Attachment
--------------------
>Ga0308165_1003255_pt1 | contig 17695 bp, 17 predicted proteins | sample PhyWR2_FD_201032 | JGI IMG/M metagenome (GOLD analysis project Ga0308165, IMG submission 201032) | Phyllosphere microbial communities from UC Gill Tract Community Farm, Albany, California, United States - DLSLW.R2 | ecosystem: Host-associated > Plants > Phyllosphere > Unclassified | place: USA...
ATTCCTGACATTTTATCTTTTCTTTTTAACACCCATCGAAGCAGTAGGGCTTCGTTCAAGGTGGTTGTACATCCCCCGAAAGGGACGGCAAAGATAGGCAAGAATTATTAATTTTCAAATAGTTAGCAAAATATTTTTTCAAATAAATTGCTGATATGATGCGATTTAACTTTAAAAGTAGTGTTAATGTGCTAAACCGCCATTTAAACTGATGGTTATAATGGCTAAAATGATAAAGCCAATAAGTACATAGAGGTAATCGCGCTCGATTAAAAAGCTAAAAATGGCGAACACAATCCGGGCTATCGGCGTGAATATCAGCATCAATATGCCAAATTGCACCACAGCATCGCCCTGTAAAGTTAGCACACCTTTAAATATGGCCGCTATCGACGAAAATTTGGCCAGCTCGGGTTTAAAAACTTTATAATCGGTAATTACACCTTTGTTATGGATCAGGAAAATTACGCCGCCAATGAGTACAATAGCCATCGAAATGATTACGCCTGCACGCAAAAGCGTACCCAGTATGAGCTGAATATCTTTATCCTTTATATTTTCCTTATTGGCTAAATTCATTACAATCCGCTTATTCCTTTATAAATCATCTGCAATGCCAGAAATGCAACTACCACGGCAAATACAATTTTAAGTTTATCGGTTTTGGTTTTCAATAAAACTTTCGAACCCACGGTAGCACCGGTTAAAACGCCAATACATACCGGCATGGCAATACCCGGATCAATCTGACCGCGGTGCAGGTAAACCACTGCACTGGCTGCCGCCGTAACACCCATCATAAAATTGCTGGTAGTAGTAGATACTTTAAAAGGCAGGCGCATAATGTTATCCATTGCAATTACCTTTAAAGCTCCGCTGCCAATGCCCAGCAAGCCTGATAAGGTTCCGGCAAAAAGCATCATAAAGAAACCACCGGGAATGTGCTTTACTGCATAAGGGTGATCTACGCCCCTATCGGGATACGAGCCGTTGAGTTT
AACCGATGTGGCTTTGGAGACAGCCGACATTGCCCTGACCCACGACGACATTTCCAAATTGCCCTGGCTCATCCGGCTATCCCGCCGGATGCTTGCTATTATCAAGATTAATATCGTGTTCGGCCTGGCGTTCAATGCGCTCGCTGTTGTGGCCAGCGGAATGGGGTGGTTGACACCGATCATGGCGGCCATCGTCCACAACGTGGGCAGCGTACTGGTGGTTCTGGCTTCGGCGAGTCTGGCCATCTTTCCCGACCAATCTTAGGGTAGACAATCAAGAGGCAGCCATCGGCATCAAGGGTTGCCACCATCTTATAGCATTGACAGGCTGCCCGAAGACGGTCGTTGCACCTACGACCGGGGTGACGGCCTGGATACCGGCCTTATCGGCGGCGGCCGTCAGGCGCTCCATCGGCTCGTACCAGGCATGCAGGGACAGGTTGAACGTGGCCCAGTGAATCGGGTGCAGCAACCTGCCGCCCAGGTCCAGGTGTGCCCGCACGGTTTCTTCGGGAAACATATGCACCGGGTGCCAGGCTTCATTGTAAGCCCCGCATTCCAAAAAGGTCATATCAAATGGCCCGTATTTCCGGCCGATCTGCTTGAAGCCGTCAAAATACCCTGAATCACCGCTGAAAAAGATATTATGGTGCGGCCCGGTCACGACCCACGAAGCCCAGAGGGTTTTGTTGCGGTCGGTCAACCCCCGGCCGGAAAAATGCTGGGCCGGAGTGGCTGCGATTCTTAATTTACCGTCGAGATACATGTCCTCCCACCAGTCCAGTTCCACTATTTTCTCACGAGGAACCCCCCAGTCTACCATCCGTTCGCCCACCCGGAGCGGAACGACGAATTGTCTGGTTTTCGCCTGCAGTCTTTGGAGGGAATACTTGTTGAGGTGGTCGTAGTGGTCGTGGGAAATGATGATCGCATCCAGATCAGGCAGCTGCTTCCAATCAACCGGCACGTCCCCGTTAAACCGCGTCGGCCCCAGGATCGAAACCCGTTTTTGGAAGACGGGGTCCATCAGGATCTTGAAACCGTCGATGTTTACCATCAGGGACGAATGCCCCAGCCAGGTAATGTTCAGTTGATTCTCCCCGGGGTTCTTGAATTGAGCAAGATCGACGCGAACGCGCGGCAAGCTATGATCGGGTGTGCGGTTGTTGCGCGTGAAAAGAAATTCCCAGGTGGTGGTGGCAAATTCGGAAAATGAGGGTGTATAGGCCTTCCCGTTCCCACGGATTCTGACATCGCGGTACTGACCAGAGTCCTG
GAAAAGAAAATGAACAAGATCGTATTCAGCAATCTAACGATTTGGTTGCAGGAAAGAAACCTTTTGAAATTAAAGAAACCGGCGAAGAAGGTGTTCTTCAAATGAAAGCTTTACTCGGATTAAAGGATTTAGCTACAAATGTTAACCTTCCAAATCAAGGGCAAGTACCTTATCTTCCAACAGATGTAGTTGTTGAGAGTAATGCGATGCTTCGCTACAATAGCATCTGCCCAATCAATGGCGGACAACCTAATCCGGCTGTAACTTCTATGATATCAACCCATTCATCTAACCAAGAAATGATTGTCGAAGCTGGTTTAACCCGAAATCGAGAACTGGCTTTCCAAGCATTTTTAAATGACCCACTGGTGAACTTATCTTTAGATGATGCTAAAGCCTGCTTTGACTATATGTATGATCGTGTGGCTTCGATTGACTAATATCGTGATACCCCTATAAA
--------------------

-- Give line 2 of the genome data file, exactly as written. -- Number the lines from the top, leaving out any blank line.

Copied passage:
ATTCCTGACATTTTATCTTTTCTTTTTAACACCCATCGAAGCAGTAGGGCTTCGTTCAAGGTGGTTGTACATCCCCCGAAAGGGACGGCAAAGATAGGCAAGAATTATTAATTTTCAAATAGTTAGCAAAATATTTTTTCAAATAAATTGCTGATATGATGCGATTTAACTTTAAAAGTAGTGTTAATGTGCTAAACCGCCATTTAAACTGATGGTTATAATGGCTAAAATGATAAAGCCAATAAGTACATAGAGGTAATCGCGCTCGATTAAAAAGCTAAAAATGGCGAACACAATCCGGGCTATCGGCGTGAATATCAGCATCAATATGCCAAATTGCACCACAGCATCGCCCTGTAAAGTTAGCACACCTTTAAATATGGCCGCTATCGACGAAAATTTGGCCAGCTCGGGTTTAAAAACTTTATAATCGGTAATTACACCTTTGTTATGGATCAGGAAAATTACGCCGCCAATGAGTACAATAGCCATCGAAATGATTACGCCTGCACGCAAAAGCGTACCCAGTATGAGCTGAATATCTTTATCCTTTATATTTTCCTTATTGGCTAAATTCATTACAATCCGCTTATTCCTTTATAAATCATCTGCAATGCCAGAAATGCAACTACCACGGCAAATACAATTTTAAGTTTATCGGTTTTGGTTTTCAATAAAACTTTCGAACCCACGGTAGCACCGGTTAAAACGCCAATACATACCGGCATGGCAATACCCGGATCAATCTGACCGCGGTGCAGGTAAACCACTGCACTGGCTGCCGCCGTAACACCCATCATAAAATTGCTGGTAGTAGTAGATACTTTAAAAGGCAGGCGCATAATGTTATCCATTGCAATTACCTTTAAAGCTCCGCTGCCAATGCCCAGCAAGCCTGATAAGGTTCCGGCAAAAAGCATCATAAAGAAACCACCGGGAATGTGCTTTACTGCATAAGGGTGATCTACGCCCCTATCGGGATACGAGCCGTTGAGTTT